Day Trip to Takht e Rustam & Samangan, Afghanistan
Updated April 2020, Day Trip to Takht e Rustam & Samangan, Afghanistan was originally written in February 2019
Much of Afghanistan’s Buddhist past has been razed and built over as Islam spread over the land. The few that remained through the Islamization of Afghanistan didn’t survive the rise of the Taliban which ordered the destruction of any non-Islamic sites, such as the demise of the Bamyan Buddhas.
Arguably Afghanistan’s most impressive pre-Islamic site after the 2001 dynamiting of the Bamyan Buddhas is Takht e Rustam, a Buddhist Stupa atop a hill looming over the city of Samangan– an easy day trip from Mazar e Sharif. It is estimated that Takht e Rustam was built between the 4th and 5th centuries.
Under the glaring September sun, we stepped out of Elyas’s car. In a much better state than the previous day where we made a whirlwind Hash-&-Dash Through Tour Of Nearby Old Balkh.
Takht e Rustam is an unusual stupa. It’s not built up high, but actually, into the bedrock it sits upon. Theories range from it was an escape from Afghanistan’s unrelenting temperature to that it was built in a manner to be easier missed by bandits and invaders traveling along the Silk Road. Even stranger is the 8 meter deep trench that encircles the small stupa onto an island of rock.
The Hamrika-style building once held relics of Buddha, now it sits empty as all the Buddhas have been destroyed or taken over the many years of war that has racked Afghanistan.
Down in the trench, there are openings leading to five Buddhist meditation caves built into the barren rock.
Where Does Takht e Rustam Get Its Name?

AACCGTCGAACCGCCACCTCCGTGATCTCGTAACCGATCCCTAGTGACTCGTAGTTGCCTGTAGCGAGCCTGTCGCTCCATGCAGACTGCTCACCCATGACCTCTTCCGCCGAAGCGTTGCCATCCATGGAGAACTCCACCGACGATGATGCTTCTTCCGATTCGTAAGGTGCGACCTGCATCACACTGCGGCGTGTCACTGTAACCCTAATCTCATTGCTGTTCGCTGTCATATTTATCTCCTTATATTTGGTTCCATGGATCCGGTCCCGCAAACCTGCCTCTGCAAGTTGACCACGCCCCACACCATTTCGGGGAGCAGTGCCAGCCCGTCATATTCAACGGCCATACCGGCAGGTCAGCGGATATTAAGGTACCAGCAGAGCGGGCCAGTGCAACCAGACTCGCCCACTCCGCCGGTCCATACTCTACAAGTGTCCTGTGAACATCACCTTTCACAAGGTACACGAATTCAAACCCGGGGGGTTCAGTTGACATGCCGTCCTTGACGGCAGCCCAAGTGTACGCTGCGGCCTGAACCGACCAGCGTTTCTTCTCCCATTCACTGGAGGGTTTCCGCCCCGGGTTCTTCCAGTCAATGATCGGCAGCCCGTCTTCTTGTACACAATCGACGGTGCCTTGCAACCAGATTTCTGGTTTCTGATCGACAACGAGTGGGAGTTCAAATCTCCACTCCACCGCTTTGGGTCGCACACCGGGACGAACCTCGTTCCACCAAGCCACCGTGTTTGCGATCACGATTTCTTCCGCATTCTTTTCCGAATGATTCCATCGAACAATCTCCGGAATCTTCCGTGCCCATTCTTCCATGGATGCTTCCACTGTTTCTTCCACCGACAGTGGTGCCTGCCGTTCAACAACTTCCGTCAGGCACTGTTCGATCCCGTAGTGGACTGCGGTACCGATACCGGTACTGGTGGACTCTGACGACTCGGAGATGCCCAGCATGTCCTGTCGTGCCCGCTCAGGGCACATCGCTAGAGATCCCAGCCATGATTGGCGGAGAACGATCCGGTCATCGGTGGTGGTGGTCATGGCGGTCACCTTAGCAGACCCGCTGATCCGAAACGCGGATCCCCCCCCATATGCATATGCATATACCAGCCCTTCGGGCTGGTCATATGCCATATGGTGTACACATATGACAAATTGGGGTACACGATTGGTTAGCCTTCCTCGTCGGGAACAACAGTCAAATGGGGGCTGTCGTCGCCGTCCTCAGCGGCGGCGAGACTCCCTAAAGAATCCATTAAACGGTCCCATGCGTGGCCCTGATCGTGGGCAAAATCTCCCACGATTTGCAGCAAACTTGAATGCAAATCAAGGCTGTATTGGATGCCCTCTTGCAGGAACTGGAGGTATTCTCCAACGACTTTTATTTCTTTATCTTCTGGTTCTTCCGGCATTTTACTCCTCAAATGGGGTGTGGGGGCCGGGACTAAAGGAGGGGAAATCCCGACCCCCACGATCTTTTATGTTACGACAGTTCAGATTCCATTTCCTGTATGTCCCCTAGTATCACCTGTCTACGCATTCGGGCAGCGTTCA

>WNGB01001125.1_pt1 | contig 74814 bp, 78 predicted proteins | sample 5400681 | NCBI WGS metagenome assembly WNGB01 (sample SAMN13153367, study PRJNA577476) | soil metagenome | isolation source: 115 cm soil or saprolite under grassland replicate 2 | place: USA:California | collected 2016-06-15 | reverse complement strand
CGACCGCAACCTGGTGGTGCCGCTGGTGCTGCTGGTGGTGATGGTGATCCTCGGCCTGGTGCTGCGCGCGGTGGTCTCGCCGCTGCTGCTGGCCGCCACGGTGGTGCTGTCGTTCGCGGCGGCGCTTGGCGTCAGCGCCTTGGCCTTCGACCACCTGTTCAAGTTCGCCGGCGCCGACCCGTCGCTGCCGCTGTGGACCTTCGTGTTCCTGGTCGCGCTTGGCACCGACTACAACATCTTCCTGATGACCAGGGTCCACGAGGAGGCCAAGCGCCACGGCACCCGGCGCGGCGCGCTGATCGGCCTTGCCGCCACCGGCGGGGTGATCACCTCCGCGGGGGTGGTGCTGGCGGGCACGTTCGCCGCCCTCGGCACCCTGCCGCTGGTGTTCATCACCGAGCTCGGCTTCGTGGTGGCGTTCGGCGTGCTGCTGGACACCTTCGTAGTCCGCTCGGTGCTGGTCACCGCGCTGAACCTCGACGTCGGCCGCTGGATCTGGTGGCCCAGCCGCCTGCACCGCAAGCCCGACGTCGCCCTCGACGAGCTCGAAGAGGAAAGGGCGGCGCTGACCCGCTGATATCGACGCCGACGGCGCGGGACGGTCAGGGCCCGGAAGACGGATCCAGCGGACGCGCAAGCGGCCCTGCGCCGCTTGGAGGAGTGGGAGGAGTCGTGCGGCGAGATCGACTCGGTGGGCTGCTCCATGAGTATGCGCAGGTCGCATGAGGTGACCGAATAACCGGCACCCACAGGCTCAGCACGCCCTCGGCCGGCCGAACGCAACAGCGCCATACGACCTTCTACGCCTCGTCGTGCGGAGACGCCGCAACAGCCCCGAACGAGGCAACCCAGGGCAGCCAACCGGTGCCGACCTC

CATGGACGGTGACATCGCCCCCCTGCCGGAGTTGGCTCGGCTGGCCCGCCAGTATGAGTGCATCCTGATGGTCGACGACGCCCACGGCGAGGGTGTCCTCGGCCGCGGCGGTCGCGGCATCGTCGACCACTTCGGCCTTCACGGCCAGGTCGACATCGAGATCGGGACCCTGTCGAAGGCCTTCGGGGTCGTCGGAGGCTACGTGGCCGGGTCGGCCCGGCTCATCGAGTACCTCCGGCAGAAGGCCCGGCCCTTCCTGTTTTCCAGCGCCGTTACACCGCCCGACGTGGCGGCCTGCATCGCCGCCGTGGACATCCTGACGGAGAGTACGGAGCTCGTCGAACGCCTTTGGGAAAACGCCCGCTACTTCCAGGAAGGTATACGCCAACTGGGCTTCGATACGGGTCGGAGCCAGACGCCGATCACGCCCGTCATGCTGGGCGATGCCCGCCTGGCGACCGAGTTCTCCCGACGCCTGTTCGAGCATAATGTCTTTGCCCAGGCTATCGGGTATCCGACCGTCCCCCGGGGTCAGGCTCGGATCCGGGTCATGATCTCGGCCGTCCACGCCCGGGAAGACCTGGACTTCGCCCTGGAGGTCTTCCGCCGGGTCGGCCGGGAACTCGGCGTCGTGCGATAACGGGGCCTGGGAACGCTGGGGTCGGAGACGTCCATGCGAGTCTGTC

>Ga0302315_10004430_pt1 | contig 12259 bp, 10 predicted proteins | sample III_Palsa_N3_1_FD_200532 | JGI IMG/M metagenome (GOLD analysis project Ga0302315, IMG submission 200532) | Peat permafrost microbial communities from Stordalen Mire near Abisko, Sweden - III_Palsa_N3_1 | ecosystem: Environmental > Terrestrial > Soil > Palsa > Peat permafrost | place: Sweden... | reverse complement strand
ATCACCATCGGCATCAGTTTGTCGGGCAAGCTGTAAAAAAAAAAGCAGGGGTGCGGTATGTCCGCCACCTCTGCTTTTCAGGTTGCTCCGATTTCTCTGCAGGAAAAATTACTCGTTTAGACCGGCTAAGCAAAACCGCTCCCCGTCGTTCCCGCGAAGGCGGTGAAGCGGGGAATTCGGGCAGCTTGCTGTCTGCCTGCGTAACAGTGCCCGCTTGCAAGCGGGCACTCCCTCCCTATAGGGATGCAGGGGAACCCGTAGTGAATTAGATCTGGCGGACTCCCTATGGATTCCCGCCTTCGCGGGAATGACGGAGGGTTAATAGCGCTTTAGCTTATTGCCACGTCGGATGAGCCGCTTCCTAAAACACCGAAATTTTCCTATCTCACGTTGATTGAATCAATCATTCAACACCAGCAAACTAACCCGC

Takht e Rustam translates out to throne of Rustam. Who is this Rustam guy you ask?
Rustam is a legendary figure in Persian literature. His story can be found in the Shahnameh, written by Ferdowsi in the 10th century. Rustam, originally from Sistan in Iran ends up in the Afghan Province of Samangan searching for his beloved missing horse named Rasht.
As Rustam traveled Samangan looking for Rasht he meets Takhmina, the daughter of King Samanganshah. It was at this site that Rustam marries Princess Takhmina.
Shortly after Rustam leaves Takhmina to return back to Iran after being reunited with Rasht. Unbeknownst to Rustam, Takhmina was pregnant and nine months later gives birth to the couple’s son Sohrab. As instructed by Rustam, Takhmina ties a jewel to Sohrab’s arm that Rustam had given Takhmina before leaving her.
Several years later Persia and Turan (present-day Samangan is within Turan’s borders) went to war. Sohrab, being Turan’s strongest fighter was the only man willing to challenge Rustam in a wrestling match (sooo Central Asia). Rostam prevails, breaking Sohrab’s back and stabbing through his chest with a knife. Only when Sohrab in his final breaths tells Rustam that his father will avenge his death, Rustam sees the jewel he’d given Takhmina on Sohrab and realizes he’s killed his own son.
The Ancient Cave Bazaar
Now that storytime is over, we walked down the hill Takht e Rustam sits atop in the baking afternoon sun to the ancient Takht e Rustam Cave Bazaar. Picture something of an ancient precursor to what would become the modern-day shopping mall (I wonder what prime cave mall lease went for in the 5th century?).